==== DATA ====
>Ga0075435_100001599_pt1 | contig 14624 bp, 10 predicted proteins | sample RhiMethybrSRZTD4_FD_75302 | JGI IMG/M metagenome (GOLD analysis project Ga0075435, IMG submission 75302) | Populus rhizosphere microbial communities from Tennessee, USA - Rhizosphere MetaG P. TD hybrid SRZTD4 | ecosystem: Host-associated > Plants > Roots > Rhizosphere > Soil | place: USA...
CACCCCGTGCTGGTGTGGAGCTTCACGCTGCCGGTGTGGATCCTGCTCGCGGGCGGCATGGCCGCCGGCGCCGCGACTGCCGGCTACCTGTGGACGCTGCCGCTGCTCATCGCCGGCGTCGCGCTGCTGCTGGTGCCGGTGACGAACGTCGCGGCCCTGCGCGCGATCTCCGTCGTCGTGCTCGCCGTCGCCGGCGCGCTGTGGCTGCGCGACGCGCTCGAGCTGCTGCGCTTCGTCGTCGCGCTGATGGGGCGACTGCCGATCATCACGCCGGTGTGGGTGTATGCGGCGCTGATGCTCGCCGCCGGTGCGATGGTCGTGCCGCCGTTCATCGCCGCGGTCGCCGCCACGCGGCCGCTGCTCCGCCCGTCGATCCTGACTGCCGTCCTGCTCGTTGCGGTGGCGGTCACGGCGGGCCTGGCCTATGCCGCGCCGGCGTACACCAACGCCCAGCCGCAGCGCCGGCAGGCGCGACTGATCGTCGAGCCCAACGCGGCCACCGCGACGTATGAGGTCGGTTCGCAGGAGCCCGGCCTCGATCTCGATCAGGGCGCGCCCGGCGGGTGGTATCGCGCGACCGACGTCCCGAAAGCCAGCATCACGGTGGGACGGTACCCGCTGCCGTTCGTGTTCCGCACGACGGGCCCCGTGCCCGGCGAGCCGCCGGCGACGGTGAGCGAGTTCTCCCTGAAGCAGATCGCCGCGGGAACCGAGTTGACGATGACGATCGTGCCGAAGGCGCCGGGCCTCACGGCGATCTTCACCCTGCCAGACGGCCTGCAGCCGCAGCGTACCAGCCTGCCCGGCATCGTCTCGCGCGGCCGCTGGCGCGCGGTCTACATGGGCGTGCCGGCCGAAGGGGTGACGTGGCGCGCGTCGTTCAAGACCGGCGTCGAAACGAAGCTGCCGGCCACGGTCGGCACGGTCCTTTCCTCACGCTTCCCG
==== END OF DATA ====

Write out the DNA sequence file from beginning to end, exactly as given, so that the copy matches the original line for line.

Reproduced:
>Ga0075435_100001599_pt1 | contig 14624 bp, 10 predicted proteins | sample RhiMethybrSRZTD4_FD_75302 | JGI IMG/M metagenome (GOLD analysis project Ga0075435, IMG submission 75302) | Populus rhizosphere microbial communities from Tennessee, USA - Rhizosphere MetaG P. TD hybrid SRZTD4 | ecosystem: Host-associated > Plants > Roots > Rhizosphere > Soil | place: USA...
CACCCCGTGCTGGTGTGGAGCTTCACGCTGCCGGTGTGGATCCTGCTCGCGGGCGGCATGGCCGCCGGCGCCGCGACTGCCGGCTACCTGTGGACGCTGCCGCTGCTCATCGCCGGCGTCGCGCTGCTGCTGGTGCCGGTGACGAACGTCGCGGCCCTGCGCGCGATCTCCGTCGTCGTGCTCGCCGTCGCCGGCGCGCTGTGGCTGCGCGACGCGCTCGAGCTGCTGCGCTTCGTCGTCGCGCTGATGGGGCGACTGCCGATCATCACGCCGGTGTGGGTGTATGCGGCGCTGATGCTCGCCGCCGGTGCGATGGTCGTGCCGCCGTTCATCGCCGCGGTCGCCGCCACGCGGCCGCTGCTCCGCCCGTCGATCCTGACTGCCGTCCTGCTCGTTGCGGTGGCGGTCACGGCGGGCCTGGCCTATGCCGCGCCGGCGTACACCAACGCCCAGCCGCAGCGCCGGCAGGCGCGACTGATCGTCGAGCCCAACGCGGCCACCGCGACGTATGAGGTCGGTTCGCAGGAGCCCGGCCTCGATCTCGATCAGGGCGCGCCCGGCGGGTGGTATCGCGCGACCGACGTCCCGAAAGCCAGCATCACGGTGGGACGGTACCCGCTGCCGTTCGTGTTCCGCACGACGGGCCCCGTGCCCGGCGAGCCGCCGGCGACGGTGAGCGAGTTCTCCCTGAAGCAGATCGCCGCGGGAACCGAGTTGACGATGACGATCGTGCCGAAGGCGCCGGGCCTCACGGCGATCTTCACCCTGCCAGACGGCCTGCAGCCGCAGCGTACCAGCCTGCCCGGCATCGTCTCGCGCGGCCGCTGGCGCGCGGTCTACATGGGCGTGCCGGCCGAAGGGGTGACGTGGCGCGCGTCGTTCAAGACCGGCGTCGAAACGAAGCTGCCGGCCACGGTCGGCACGGTCCTTTCCTCACGCTTCCCG